In the meantime, in our generation’s time, there are many ways the governments and peoples across the Strait could work together on matters of common interest – which brings me to the second thing on which we could agree with full confidence that the Taiwanese people would approve.

That is the matter of Taiwan’s participation in international affairs which China has blocked since 1979, depriving the people of Taiwan of the benefits of sharing, and contributing to, a range of activities that concern all humanity. That has meant a great loss to the international community as well, which is denied the remarkable talents and creativity of the Taiwanese people in science, medicine, economics, athletics, the arts, and other forms of human endeavor. With a stroke of the pen, you could end this unjust and counter-productive embargo against human talent and open the way for vast cooperation between Taiwan and China and other countries.

Interestingly, there is one area of international cooperation where our positions are reversed. Taiwan has joined 115 other nations in the Proliferation Security Initiative, which seeks to control the transfer of weapons of mass destruction and the technology to deliver it. Inexplicably, China has chosen not to participate in this critical worldwide campaign even though it has stated its commitment to the cause of nonproliferation. Taiwan has already played an important role by intercepting a North Korean ship carrying contraband materials. We encourage China to join the rest of the world in this effort.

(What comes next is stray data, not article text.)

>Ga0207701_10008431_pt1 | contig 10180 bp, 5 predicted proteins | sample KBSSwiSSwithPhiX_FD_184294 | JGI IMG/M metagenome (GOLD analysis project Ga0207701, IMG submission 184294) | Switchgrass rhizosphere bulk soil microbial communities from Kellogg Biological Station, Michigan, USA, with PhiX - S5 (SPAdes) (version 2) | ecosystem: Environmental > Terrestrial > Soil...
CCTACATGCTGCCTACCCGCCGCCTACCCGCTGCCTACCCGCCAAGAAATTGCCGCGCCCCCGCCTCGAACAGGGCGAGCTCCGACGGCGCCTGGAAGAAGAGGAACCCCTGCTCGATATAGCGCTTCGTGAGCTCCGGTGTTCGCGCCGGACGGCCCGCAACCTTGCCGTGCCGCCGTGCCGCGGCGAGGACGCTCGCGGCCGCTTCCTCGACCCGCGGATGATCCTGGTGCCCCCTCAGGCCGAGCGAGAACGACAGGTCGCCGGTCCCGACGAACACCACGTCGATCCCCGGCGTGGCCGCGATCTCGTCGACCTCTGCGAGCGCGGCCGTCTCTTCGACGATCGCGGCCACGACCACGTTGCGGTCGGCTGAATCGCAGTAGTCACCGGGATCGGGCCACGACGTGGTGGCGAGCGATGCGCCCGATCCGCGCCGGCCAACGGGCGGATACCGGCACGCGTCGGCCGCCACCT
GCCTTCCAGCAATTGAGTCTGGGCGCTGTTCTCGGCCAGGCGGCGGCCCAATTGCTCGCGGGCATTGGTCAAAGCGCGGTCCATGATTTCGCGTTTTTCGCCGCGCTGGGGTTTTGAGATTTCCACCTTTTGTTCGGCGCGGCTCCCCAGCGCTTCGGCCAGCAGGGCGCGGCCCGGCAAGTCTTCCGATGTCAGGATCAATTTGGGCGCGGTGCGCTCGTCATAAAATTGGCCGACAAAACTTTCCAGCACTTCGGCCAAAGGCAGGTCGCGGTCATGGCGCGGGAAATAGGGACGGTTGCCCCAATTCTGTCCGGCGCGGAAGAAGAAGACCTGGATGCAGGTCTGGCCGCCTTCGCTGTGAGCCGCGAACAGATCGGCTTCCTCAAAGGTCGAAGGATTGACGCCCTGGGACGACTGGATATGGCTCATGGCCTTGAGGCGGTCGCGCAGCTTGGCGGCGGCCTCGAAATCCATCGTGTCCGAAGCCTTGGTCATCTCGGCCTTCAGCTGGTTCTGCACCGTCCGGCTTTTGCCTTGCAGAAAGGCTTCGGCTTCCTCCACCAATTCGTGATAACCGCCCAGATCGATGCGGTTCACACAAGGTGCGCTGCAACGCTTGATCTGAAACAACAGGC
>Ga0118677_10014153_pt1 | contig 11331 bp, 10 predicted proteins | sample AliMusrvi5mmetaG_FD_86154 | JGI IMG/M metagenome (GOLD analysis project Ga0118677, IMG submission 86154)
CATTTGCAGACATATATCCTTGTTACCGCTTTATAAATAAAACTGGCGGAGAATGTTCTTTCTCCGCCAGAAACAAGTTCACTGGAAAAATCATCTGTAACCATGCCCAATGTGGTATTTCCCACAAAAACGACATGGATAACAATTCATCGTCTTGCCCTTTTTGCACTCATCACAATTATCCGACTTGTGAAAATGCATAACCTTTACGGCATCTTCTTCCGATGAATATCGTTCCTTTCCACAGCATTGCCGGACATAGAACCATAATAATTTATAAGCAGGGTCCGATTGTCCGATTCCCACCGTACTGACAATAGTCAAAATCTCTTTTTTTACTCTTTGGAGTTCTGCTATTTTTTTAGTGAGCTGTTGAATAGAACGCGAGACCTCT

Another extremely important security area where China and Taiwan have common stated objectives but different approaches to achieve them is the maritime domain. We share territorial and maritime claims in the South China Sea but China’s building of artificial islands with military capabilities has created greater tensions and instability in the region. We urge China to follow the approach I have outlined in my East China Sea Initiative and apply it to outstanding issues in the South China Sea. In that regard, China should work with ASEAN to establish a meaningful Code of Conduct that will enable peaceful resolution of disputes. Taiwan is prepared to work with China on these issues and, to further our common objectives for regional peace and stability, I urge you to remove opposition to Taiwan becoming a member of ASEAN.

Finally, there is the matter of Taiwan’s national elections in January. While my KMT party is not doing well in the polls and we know of China’s concerns regarding the Democratic Progressive Party, I urge you to refrain from any kind of interference in our democratic process. We know how Beijing’s coercive activities in 1996, 2000, and 2004 all backfired with Taiwan’s electorate. Even my victories in 2008 and 2012 were perceived by many Taiwanese as tainted because Beijing, as well as Washington, made clear their strong preference for the KMT.

The most helpful role China can play in Taiwan’s election is as a quiet and studious observer of our democratic process as a model for the Chinese people to follow in the years to come.

Joseph A. Bosco is a member of the U.S.-China task force at the Center for the National Interest and a senior associate at the Center for Strategic and International Studies. He previously served as China country desk officer in the office of the secretary of Defense from 2005-2006.